Several days later, during a briefing before high-ranking government officials, Keenan reports that he then head-butted Cooper and took the rest of the congregation into custody. He explains that the trumpet noises were not the Rapture but came from a group of marijuana farmers who lived down the road and were irritated with Cooper. As a prank they rigged up an old fire truck siren to an iPod with loud trumpet noises, unaware of the shootout taking place over the hill. Keenan is promoted despite disobeying a direct order from his superiors at the time to kill everyone at the compound. Keenan is surprised that he is not punished for his insubordinate actions but his superiors explain that their initial decision to kill the members of the congregation was mostly personal and that they are satisfied with the alternative punishment of taking away the prisoners' constitutional rights to due process, locking them up without ever letting them go to trial. They also laugh at the irony that Abin, who views homosexuality as an abomination, will more than likely be raped numerous times by his fellow male inmates. Keenan laments this outcome in a story he shares about a couple of hungry brawling dogs he once knew that taught him about the darker side of human nature and the way simple beliefs can turn humans into bloodthirsty animals.

Abin is finally seen pacing around his cell singing to himself until he hears "Shut the fuck up!" being yelled by another prisoner (voiced by director Kevin Smith).


The review aggregation site Rotten Tomatoes reports that reviews of the film have been mixed to positive. The film currently holds an overall approval rating of 58% based on 77 reviews with an average score of 5.9/10. Edward Douglas of Shock Till You Drop panned the movie saying that, "it feels like one of Smith's Twitter rants fleshed out into film with equal portions of bile sprayed at both church and state." Katey Rich of Cinema Blend reporting in her review, "Messy, overwritten, visually stylish, but kind of a bore. More like Kevin Smith than it looks because nobody ever stops talking. And it's not a horror movie by any usual definition. More like teen horror movie morphs into Waco disaster. Melissa Leo overacts, Michael Parks is impressive as Fred Phelps figure but the character's meaning and purpose in the narrative (or lack thereof) is fuzzy." Jordan Hoffman in his review for UGO also panned the film, saying, "Kevin Smith, a wonderful public speaker and genuinely fun guy, has yet to master the basics of movie making." According to Drew Mcweeny of "Motion Captured", "Kevin Smith's 'Red State' fails onscreen and off at its world premiere...A shoddy film and a bait-and-switch event fail to satisfy on any level." Raffi Asdourian of The Film Stage wrote that, "While there are glimpses of Smith's wry humor scattered throughout, Red State can't help but feel like a B action movie that started off with ambitious ideas but collapses under it's own preachy weight... it's clear that the smart alec writer still has some things to learn about making a great film." Matt Goldberg of wrote that, "Red State is a radical departure for Smith and yet he lacks the confidence to properly execute the action-horror-thriller he's devised." James Rocchi writing for indieWire wrote that, "...Smith has gotten as far as he has with his comedies because it is a writer's genre more so than it is a director's. Horror is the genre of a director—pacing, feel, shots, editing—and Smith's skills are not up to the task..."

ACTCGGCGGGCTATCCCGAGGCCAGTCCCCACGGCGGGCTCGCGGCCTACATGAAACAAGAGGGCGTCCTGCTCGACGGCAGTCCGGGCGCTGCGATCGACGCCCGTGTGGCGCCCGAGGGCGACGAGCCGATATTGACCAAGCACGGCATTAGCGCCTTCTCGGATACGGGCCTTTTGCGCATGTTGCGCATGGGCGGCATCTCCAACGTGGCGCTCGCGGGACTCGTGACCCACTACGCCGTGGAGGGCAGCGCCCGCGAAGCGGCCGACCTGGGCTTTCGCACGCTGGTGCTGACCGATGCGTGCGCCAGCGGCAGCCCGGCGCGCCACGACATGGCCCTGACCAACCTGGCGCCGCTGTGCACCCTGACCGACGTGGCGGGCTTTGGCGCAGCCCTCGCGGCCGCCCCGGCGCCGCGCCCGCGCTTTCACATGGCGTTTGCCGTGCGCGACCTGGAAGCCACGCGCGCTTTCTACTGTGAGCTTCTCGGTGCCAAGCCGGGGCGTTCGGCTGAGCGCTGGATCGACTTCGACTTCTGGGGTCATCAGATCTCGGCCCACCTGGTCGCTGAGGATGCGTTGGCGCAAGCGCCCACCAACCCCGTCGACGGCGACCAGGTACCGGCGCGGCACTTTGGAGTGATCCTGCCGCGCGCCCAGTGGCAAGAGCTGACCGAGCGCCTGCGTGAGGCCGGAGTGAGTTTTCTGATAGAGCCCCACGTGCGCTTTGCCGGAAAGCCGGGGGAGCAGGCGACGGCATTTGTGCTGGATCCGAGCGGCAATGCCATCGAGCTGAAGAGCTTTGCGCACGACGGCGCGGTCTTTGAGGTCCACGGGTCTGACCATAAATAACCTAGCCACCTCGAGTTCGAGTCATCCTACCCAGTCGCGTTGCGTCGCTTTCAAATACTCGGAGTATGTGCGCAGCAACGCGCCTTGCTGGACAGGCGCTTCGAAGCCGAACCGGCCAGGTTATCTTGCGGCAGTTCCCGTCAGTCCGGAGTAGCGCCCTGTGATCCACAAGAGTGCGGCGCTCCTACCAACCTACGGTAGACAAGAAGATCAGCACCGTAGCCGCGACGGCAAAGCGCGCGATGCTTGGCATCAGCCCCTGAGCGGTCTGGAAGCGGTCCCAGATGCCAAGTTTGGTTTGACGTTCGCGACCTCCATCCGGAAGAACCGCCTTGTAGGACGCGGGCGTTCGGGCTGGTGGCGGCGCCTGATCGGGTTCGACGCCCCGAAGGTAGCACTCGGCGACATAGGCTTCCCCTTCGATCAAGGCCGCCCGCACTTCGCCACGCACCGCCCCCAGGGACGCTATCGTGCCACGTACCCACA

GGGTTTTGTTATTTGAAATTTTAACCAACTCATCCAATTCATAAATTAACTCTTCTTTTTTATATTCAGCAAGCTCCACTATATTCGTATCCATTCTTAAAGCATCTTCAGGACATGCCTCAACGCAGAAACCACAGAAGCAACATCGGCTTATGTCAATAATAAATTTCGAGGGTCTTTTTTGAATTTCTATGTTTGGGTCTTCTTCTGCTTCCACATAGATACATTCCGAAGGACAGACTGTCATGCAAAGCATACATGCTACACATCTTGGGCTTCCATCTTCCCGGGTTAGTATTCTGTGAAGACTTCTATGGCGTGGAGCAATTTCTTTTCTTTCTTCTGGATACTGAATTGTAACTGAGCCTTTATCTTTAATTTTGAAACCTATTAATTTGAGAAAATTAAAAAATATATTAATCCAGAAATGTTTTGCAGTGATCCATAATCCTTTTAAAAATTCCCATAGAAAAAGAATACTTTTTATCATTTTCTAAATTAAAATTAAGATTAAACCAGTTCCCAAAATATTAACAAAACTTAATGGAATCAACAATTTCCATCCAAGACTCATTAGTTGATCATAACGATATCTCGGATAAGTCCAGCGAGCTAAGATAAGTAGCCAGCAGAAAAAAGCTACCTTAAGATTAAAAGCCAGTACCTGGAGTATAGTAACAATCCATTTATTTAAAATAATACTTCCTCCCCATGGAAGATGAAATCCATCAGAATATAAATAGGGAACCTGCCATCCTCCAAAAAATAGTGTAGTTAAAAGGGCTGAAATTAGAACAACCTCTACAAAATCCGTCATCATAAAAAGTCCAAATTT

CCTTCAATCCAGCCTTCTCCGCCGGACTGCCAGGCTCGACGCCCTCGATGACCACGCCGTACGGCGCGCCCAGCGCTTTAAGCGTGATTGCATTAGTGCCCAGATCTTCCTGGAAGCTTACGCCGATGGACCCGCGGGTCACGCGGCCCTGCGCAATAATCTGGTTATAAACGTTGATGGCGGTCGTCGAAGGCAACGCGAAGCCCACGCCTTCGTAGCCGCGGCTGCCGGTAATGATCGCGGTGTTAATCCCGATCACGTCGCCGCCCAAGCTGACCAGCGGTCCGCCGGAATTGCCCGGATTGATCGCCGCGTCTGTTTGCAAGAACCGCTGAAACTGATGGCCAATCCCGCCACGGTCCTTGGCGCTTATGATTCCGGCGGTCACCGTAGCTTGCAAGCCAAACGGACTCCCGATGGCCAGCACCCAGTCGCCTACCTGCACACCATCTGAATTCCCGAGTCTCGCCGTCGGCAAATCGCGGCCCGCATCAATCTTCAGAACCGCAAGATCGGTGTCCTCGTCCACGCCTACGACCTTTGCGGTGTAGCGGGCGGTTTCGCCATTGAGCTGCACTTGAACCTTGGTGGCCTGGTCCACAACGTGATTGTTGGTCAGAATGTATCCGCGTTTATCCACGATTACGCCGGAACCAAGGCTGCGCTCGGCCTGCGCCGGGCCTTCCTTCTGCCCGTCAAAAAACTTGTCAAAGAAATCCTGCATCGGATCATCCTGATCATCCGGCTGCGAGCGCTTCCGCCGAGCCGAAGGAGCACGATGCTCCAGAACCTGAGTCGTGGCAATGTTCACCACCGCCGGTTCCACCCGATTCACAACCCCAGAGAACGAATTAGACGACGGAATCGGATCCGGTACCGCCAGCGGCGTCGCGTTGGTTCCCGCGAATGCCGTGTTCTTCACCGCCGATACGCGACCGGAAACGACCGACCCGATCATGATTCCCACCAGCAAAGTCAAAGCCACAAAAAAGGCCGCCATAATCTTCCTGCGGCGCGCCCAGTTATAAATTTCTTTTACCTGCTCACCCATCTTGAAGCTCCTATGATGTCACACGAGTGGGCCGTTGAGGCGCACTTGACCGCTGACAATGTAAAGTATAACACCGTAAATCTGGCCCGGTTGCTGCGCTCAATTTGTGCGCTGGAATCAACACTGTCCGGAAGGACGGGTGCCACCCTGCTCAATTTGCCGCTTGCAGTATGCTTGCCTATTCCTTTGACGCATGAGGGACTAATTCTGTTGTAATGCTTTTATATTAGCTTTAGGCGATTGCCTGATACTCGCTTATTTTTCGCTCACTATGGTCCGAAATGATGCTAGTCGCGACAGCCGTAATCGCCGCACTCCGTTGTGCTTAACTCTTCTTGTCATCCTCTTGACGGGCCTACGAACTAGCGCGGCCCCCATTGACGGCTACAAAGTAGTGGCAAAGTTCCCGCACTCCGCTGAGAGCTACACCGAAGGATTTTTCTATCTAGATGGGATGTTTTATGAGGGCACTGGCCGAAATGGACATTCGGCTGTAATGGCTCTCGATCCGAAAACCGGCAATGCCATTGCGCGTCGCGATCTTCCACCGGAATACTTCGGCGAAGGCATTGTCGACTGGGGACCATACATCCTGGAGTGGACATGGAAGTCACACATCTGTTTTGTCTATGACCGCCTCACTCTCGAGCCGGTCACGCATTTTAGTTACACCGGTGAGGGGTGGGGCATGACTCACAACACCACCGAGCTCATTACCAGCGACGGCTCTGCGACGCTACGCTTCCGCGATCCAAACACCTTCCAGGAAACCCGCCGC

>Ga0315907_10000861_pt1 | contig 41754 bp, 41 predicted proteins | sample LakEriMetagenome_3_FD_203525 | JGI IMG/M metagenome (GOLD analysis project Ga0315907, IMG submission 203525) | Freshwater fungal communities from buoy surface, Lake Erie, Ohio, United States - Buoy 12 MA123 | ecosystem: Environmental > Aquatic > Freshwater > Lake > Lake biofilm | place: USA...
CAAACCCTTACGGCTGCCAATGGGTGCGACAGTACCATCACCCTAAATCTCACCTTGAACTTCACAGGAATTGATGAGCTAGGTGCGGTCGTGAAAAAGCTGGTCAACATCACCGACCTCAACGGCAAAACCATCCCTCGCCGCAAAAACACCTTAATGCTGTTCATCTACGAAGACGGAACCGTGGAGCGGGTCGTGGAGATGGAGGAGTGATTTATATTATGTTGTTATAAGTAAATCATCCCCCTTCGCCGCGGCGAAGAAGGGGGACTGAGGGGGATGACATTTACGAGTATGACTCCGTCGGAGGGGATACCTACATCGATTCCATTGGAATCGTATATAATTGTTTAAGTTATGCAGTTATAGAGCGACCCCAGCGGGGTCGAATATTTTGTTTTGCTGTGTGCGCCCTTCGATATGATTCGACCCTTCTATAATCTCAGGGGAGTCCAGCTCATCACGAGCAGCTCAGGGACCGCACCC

Amongst the positive reactions to the film, Todd McCarthy of The Hollywood Reporter called the movie, "A potent cinematic hand grenade tossed to bigots everywhere." Jeff Sneider of said, "The truth is that I didn't really know what to expect from 'Red State,' but regardless, I still had high expectations and am pleased to report that the film lived up to them. It brings something new to the genre, and that something is faith." Germain Lussier of /Film also praised the film, saying, "This is a maturing, confident Smith who proves, after Cop Out, he still has a unique voice. With Red State, that voice isn't saying anything incredibly groundbreaking, and at times it gets a tad preachy, but the director has expanded out of his comfort zone and given audiences a genuine piece of art." Director Richard Kelly also offered his take on the film and Smith while appearing on Smith's SMovieMakers podcast. He said "I have never seen a filmmaker reinvent himself the way you just have. I won't say anything else because I don't want to spoil anything. It's really really exciting…" Smith blogged on his official film website that filmmaker Quentin Tarantino saw the film and gave him positive feedback about it. Former collaborator Ben Affleck also loved the film and is casting Goodman, Parks and Bishe in his upcoming film Argo as a response.

In October 2011, Red State won the Best Motion Picture award at the 2011 Sitges Film Festival, while Michael Parks was named Best Actor. Parks' character, Abin Cooper, received a nomination for Villain Of The Year from the Virgin Media Movie Awards.

The Cast

Michael Angarano as Travis
 Deborah Aquila as Mrs. Vasquez
 Nicholas Braun as Billy-Ray
 Ronnie Connell as Randy
 Kaylee DeFer as Dana
 Joey Figueroa as Route 9 Friend
 Kyle Gallner as Jarod
 Anna Gunn as Travis' Mother
 Matt L. Jones as Deputy Pete
 John Lacy as Travis' Father
  Alexa Nikolas as Jesse
 Stephen Root as Sherrif Wynan
 Betty Aberlin as Abigail
 Kerry Bishé as Cheyenne
 Ralph Garman as Caleb
 Melissa Leo as Sara
 Molly Livingston as Fiona May
 James Parks as Mordechai
 Michael Parks as Abin Cooper
 Haley Ramm as Maggie
 Jennifer Schwalbach Smith as Esther